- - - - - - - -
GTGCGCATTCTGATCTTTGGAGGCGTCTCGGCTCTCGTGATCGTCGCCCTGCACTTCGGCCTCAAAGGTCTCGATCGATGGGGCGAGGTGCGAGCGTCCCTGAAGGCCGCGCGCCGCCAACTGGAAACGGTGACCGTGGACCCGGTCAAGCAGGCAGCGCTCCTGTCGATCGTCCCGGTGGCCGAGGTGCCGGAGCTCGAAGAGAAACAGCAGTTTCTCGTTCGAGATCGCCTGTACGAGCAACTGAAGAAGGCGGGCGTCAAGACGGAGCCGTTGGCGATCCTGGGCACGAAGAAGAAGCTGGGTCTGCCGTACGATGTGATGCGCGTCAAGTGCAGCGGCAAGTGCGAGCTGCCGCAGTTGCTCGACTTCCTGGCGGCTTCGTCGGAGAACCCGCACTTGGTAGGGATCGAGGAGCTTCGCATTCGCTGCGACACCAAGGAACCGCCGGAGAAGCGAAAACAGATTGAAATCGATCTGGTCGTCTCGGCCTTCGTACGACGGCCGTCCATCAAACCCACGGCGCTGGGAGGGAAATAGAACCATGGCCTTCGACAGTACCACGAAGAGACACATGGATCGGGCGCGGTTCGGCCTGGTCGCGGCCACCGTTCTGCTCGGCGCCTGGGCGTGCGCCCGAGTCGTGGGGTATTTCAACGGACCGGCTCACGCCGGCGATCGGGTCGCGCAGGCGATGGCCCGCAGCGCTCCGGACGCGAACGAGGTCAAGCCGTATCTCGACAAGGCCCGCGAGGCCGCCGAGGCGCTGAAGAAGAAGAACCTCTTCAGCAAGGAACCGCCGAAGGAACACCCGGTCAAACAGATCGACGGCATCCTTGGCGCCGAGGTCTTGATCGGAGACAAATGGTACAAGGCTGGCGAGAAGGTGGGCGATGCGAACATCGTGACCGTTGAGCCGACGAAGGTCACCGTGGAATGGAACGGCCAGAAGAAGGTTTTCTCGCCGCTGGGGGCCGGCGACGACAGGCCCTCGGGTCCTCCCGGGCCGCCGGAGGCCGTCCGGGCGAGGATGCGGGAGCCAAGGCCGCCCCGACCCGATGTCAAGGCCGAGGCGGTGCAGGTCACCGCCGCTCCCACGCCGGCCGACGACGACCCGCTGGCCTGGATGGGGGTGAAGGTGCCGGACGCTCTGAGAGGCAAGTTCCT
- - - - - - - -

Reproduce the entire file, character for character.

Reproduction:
GTGCGCATTCTGATCTTTGGAGGCGTCTCGGCTCTCGTGATCGTCGCCCTGCACTTCGGCCTCAAAGGTCTCGATCGATGGGGCGAGGTGCGAGCGTCCCTGAAGGCCGCGCGCCGCCAACTGGAAACGGTGACCGTGGACCCGGTCAAGCAGGCAGCGCTCCTGTCGATCGTCCCGGTGGCCGAGGTGCCGGAGCTCGAAGAGAAACAGCAGTTTCTCGTTCGAGATCGCCTGTACGAGCAACTGAAGAAGGCGGGCGTCAAGACGGAGCCGTTGGCGATCCTGGGCACGAAGAAGAAGCTGGGTCTGCCGTACGATGTGATGCGCGTCAAGTGCAGCGGCAAGTGCGAGCTGCCGCAGTTGCTCGACTTCCTGGCGGCTTCGTCGGAGAACCCGCACTTGGTAGGGATCGAGGAGCTTCGCATTCGCTGCGACACCAAGGAACCGCCGGAGAAGCGAAAACAGATTGAAATCGATCTGGTCGTCTCGGCCTTCGTACGACGGCCGTCCATCAAACCCACGGCGCTGGGAGGGAAATAGAACCATGGCCTTCGACAGTACCACGAAGAGACACATGGATCGGGCGCGGTTCGGCCTGGTCGCGGCCACCGTTCTGCTCGGCGCCTGGGCGTGCGCCCGAGTCGTGGGGTATTTCAACGGACCGGCTCACGCCGGCGATCGGGTCGCGCAGGCGATGGCCCGCAGCGCTCCGGACGCGAACGAGGTCAAGCCGTATCTCGACAAGGCCCGCGAGGCCGCCGAGGCGCTGAAGAAGAAGAACCTCTTCAGCAAGGAACCGCCGAAGGAACACCCGGTCAAACAGATCGACGGCATCCTTGGCGCCGAGGTCTTGATCGGAGACAAATGGTACAAGGCTGGCGAGAAGGTGGGCGATGCGAACATCGTGACCGTTGAGCCGACGAAGGTCACCGTGGAATGGAACGGCCAGAAGAAGGTTTTCTCGCCGCTGGGGGCCGGCGACGACAGGCCCTCGGGTCCTCCCGGGCCGCCGGAGGCCGTCCGGGCGAGGATGCGGGAGCCAAGGCCGCCCCGACCCGATGTCAAGGCCGAGGCGGTGCAGGTCACCGCCGCTCCCACGCCGGCCGACGACGACCCGCTGGCCTGGATGGGGGTGAAGGTGCCGGACGCTCTGAGAGGCAAGTTCCT